Yesterday, in a post titled “The Non-Existent Confidence Crisis,” Jonathan Chait poured scorn—largely borrowed from Paul Krugman—at any hint, suggestion, or argument that lack of business confidence in the economy has anything to do with our economic doldrums generally and the failure of businesses to invest and hire in particular. Ever the Keynesian, Chait asserts flatly: “Investment is lower because there’s not enough consumer demand. That’s the whole story.”
And it is more than just politics: Obama’s aides believe confidence in the general direction of White House policy has an effect on the willingness of corporations to hire, invest and push the economy toward a more solid recovery.
The stakes are high. Nearly every economic report suggests that corporate America, flush with cash and generating strong profits, is waiting to unleash a wave of hiring if only they have confidence there will be no double-dip recession and that consumers will have money to spend.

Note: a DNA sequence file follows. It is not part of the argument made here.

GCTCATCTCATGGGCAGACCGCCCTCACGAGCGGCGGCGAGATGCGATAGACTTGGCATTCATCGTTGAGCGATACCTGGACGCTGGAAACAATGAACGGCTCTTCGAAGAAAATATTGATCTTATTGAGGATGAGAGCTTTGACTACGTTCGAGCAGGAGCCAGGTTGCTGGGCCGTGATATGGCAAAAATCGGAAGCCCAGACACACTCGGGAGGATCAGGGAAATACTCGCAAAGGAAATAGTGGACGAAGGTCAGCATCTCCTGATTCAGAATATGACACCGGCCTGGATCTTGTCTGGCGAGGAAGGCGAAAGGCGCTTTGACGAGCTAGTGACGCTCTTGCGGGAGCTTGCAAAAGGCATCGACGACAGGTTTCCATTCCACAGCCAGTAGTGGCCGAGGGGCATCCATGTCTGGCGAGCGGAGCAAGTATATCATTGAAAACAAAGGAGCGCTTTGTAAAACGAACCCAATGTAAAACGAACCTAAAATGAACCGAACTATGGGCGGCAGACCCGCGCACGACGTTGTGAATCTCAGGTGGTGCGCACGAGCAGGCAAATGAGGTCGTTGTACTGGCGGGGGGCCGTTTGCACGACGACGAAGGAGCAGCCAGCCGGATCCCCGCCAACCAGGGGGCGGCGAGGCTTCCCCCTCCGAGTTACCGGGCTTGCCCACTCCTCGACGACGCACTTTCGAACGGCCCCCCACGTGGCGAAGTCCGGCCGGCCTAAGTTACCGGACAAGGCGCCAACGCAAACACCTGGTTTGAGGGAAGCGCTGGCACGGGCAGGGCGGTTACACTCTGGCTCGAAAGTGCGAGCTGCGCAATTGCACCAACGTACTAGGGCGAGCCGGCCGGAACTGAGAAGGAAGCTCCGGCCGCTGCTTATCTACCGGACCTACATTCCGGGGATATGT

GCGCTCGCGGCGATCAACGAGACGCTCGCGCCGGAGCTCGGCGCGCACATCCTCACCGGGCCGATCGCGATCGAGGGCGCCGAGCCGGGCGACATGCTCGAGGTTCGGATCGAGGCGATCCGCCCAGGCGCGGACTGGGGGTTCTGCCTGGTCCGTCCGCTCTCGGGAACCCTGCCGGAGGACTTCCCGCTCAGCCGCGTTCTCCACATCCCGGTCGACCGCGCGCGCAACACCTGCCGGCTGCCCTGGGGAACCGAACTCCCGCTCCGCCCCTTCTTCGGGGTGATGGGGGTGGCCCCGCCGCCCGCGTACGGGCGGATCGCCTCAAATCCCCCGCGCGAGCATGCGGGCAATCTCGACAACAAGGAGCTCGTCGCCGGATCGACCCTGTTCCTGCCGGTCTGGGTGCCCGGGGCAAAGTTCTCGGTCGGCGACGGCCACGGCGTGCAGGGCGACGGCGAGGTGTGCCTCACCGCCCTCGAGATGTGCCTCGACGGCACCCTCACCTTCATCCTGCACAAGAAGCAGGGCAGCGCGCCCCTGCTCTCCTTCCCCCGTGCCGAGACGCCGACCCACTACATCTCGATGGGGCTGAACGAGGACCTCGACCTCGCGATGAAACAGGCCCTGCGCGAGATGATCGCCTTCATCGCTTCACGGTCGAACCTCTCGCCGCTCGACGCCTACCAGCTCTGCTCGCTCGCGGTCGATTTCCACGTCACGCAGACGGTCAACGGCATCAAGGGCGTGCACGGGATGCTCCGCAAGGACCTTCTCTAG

So the White House has launched a campaign to help instill that confidence, highlighted by Obama’s remarks on Wednesday stressing his commitment to lifting trade barriers as a way to spur economic growth. That was followed by Treasury Secretary Timothy Geithner’s interview on CNBC’s “Kudlow Report” last night—following his spot on PBS’ “NewsHour” on Tuesday. Obama talked up the economy in Missouri Thursday as well.
But wait a second! Don’t Obama’s political advisors know, thanks to Krugman and Chait, that lack of government-fueled demand is the “whole story”? And what are these blinkered businessmen thinking? Someone get them a subscription to the New Republic.